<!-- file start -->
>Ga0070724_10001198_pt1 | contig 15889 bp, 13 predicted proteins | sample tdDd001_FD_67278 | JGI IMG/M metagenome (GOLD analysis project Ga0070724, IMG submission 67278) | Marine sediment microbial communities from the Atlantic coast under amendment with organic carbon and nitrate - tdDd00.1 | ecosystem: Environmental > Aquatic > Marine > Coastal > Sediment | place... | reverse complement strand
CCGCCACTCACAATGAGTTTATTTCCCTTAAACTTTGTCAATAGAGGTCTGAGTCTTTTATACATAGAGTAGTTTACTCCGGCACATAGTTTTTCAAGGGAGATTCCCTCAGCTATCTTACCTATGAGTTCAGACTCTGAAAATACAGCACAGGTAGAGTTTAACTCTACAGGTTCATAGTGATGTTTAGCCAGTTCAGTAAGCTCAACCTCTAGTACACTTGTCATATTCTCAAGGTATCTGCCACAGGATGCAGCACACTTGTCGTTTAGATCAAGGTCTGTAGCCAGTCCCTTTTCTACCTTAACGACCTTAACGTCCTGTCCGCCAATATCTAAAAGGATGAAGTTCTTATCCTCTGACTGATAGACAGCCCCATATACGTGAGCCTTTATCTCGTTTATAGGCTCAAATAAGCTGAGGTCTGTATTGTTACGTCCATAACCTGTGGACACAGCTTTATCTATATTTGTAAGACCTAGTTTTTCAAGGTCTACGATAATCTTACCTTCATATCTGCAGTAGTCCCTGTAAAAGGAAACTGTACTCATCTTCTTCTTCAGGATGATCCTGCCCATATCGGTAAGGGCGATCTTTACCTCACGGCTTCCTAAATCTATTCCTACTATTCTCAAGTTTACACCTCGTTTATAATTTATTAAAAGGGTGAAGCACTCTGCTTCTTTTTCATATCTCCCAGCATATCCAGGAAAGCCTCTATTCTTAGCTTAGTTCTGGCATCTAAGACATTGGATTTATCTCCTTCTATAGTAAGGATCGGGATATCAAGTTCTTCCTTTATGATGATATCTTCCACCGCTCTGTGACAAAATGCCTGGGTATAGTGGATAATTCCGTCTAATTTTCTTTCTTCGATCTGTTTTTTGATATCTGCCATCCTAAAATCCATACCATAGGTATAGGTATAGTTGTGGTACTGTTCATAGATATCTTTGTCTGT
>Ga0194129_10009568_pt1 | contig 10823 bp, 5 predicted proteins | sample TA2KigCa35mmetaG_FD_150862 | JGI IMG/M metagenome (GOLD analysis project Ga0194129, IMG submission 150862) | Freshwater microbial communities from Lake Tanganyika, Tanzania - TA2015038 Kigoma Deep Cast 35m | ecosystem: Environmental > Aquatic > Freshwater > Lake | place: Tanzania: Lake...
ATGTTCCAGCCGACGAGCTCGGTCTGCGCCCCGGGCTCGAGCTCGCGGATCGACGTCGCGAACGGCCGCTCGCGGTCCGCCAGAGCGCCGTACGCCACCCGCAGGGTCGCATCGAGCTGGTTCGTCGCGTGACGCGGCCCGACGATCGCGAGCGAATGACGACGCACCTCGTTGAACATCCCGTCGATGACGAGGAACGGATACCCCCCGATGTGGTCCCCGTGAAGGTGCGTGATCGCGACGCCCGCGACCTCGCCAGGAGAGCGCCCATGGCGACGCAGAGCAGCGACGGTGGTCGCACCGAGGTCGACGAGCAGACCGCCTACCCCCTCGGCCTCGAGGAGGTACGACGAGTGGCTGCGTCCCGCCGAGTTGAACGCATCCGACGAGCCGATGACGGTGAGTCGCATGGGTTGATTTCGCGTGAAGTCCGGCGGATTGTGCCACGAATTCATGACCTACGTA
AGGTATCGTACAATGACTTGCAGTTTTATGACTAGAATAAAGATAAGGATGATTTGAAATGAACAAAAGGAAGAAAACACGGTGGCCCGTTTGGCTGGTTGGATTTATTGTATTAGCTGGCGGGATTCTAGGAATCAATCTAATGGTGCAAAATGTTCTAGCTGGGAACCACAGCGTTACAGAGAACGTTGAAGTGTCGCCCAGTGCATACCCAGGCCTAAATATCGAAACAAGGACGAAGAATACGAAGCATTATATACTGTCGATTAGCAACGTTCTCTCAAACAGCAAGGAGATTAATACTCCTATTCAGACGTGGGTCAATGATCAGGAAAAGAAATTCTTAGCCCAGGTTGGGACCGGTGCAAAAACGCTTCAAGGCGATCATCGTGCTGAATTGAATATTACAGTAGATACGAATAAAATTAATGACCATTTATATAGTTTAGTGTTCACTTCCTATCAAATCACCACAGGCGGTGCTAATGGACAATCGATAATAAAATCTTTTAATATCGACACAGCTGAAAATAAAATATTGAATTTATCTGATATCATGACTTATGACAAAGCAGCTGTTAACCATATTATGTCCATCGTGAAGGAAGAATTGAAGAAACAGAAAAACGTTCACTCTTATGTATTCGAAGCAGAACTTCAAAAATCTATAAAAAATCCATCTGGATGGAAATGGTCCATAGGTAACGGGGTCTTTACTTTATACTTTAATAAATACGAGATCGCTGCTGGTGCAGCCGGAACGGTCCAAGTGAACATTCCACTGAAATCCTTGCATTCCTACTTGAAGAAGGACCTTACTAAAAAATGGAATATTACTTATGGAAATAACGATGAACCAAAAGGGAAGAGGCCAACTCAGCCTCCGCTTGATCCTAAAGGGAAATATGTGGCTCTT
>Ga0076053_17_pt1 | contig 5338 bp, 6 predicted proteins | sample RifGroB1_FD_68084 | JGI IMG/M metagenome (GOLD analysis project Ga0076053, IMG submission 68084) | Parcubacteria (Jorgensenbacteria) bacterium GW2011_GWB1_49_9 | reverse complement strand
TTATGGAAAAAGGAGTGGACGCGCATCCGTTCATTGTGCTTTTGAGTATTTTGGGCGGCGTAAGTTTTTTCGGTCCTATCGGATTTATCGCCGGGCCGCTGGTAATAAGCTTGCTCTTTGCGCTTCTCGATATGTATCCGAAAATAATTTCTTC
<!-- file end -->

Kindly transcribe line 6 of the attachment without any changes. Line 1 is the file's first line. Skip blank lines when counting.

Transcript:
>Ga0076053_17_pt1 | contig 5338 bp, 6 predicted proteins | sample RifGroB1_FD_68084 | JGI IMG/M metagenome (GOLD analysis project Ga0076053, IMG submission 68084) | Parcubacteria (Jorgensenbacteria) bacterium GW2011_GWB1_49_9 | reverse complement strand